YES - ALEX BECKETT:
The golden question, upon whose answer depends the validation, happiness, and self-esteem of the thousands of students who have run St Andrews’ romantic gauntlet. It’s easier to blame the abstract and impalpable ‘dating scene’ for the failures of individuals. Indeed, to cast off the blame for the infeasibility of those seemingly most feasible and fantastic relationships is perhaps a necessity to some. Their ego cannot handle the pain otherwise. Unfortunately, although I sympathise with those who try in vain to rid themselves of such self-aware self-reproach, I pity their denial of the blatant reality: the St Andrews’ dating scene is actually reasonably good, and to blame it for one’s own misgivings constitutes often an implicit admission of personal failure.
“Why sayest thou so!?”, I hear you faithful readers cry. The town is too small, the boys too subpar, and the dating apps local users too debauched; these are the arguments that I predict shall be laid at my door, and to which I shall dutifully respond.
The petiteness of the town, which brings with it the supposedly disagreeable consequence of being spotted and scundered by at least five people during each and every date on which you may go, is in fact a triumph all things considered. It offers a preponderance of dense and numerous cafés, of indubitable quality, such that your tightly-ordained dating schedule shan’t be corrupted by one or two establishments being filled to capacity. Furthermore, it encourages spontaneity; if you’re on a brief library lunch break, it’s no great qualm nor improbable excursion to ask your crush for an afternoon brew. If you bump into somebody you know, so what? Unless you actively dislike your friends and classmates — or, more precariously, they actively dislike you — such unplanned interaction is not to be feared.
On the note of St Andrews’ boys being subpar, I’m actually more than happy to concede this point alongside a minor observation. Because of St Andrews’ particular demographics, your ‘type’ can severely reduce your potential romantic partners. If you don’t yearn for a significant other brought up under the infamous finger of Uncle Sam, then approximately 20 percent of undergraduates are off the cards. If privately schooled English doesn’t tickle your fancy, then that’s another tidal wave into which your amorous soul may not plunge. Of course, nobody’s type — I would imagine — is as rudimentary and unspecific as those alluded to above. However, it does highlight how romantically destructive the idea of a ‘type’ can be, and how influential our individual perspective on others can be. I would implore all of you reading this to reflect on how you perceive others, and how you define your ‘type’. Delving yet deeper, I’d contest that, unless your type is ‘Grammar schooled Northern Irish men’, it is no wonder that you’ve found only disappointment amongst the boys of these three streets.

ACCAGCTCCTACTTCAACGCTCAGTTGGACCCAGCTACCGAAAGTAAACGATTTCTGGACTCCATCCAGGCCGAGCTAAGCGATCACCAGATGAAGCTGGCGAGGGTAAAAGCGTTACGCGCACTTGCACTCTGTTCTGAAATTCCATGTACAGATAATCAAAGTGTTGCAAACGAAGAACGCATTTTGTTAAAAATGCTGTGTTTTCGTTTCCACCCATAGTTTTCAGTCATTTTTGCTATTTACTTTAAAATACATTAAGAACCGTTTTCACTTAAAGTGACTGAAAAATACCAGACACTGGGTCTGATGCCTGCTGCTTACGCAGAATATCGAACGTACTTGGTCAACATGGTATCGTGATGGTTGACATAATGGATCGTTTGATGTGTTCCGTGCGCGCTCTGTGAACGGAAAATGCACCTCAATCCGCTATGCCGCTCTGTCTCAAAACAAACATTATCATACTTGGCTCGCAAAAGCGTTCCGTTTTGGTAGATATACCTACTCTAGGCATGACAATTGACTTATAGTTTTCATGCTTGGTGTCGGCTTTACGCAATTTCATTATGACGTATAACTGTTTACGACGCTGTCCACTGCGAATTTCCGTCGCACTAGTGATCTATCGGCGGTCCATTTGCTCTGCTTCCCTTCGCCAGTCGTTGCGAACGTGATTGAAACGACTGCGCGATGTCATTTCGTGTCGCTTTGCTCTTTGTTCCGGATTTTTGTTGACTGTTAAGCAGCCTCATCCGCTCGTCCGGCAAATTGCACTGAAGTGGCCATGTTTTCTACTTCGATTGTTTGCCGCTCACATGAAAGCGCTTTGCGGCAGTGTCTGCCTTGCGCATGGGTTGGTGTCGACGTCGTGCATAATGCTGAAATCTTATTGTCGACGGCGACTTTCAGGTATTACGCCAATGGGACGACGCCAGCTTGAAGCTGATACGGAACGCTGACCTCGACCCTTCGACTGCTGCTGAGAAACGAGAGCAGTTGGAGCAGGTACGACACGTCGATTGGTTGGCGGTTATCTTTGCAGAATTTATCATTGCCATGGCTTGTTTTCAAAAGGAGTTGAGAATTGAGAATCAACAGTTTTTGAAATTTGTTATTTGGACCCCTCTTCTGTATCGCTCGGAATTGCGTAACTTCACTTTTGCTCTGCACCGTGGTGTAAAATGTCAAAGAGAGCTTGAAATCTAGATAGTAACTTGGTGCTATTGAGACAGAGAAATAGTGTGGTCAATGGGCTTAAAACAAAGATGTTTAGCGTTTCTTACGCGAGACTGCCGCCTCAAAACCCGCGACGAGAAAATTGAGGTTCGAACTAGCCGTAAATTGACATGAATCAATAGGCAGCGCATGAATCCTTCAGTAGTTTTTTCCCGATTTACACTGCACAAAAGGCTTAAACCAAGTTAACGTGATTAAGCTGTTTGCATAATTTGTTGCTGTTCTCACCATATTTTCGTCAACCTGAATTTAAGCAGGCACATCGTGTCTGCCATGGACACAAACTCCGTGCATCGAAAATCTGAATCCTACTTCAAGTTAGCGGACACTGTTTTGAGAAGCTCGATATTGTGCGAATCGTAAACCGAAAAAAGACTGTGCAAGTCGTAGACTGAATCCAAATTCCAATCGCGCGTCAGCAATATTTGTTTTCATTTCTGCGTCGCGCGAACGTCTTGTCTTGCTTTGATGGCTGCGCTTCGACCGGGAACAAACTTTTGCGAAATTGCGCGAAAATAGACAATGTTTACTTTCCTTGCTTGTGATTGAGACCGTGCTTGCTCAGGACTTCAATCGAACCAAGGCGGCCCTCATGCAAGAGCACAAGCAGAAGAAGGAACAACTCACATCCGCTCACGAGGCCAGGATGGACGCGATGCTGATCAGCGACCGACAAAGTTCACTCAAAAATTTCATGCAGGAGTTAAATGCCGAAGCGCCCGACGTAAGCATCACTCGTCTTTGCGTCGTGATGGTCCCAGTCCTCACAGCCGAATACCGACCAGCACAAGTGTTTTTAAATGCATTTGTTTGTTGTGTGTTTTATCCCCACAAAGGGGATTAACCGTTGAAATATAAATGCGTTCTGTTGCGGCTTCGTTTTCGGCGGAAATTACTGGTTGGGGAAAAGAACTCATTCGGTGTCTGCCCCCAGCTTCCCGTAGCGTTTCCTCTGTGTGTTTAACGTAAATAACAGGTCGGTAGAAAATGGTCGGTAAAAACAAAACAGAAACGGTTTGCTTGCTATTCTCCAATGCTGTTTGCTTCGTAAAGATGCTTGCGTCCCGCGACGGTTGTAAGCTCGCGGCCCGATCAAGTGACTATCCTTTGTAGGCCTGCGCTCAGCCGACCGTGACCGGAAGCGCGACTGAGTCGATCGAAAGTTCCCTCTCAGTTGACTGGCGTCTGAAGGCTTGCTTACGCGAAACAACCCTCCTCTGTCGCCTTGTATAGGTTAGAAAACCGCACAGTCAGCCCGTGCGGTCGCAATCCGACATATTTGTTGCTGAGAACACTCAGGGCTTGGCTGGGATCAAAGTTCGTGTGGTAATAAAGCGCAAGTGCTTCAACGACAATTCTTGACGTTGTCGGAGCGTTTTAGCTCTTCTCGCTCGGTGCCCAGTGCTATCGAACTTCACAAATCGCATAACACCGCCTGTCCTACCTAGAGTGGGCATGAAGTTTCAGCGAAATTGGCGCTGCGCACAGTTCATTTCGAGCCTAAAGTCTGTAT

On the topic of dating apps, this should be a non-starter; dating applications should not be considered a part of the ‘dating scene’. They exist in their own realm, surrounded by the other most deviant and despicable creations of mankind. They are perhaps the most blatant symptom of the modern world’s degradation, decadence, and decline. Every fibre of my being exists to lead the righteous struggle against dating apps, and the latter are the antithesis of everything I am as a human being. On that note, if you’re disappointed by your experience of dating apps in St Andrews, this is definitively a positive sign: it is testament to the quality of your social calibration. Your distress arises because you recognise their inadequateness and artificiality. That urge that manifests within you is begging you to leave the comfort of your room and to integrate yourself into the real life – as rich as it is – of St Andrews.
This richness brings me to my final and most optimistic point. Not only is St Andrews saturated by exciting societies and social events galore, it is home to a remarkably diverse student body which is as intelligent and beautiful as it is polite and accommodating. When I consider the future, the days that lie beyond my time in St Andrews, I feel somewhat apprehensive. Apprehensive not because of job insecurity, nor because of where I may go to settle down, but because wherever that place may be, I am acutely aware that its population will not be – perhaps cannot be – as proportionally amicable, personable, and affable as is the population of our bubble. Hence, I encourage you, O ye who art presently enamoured; do not blame the dating scene – revel in it!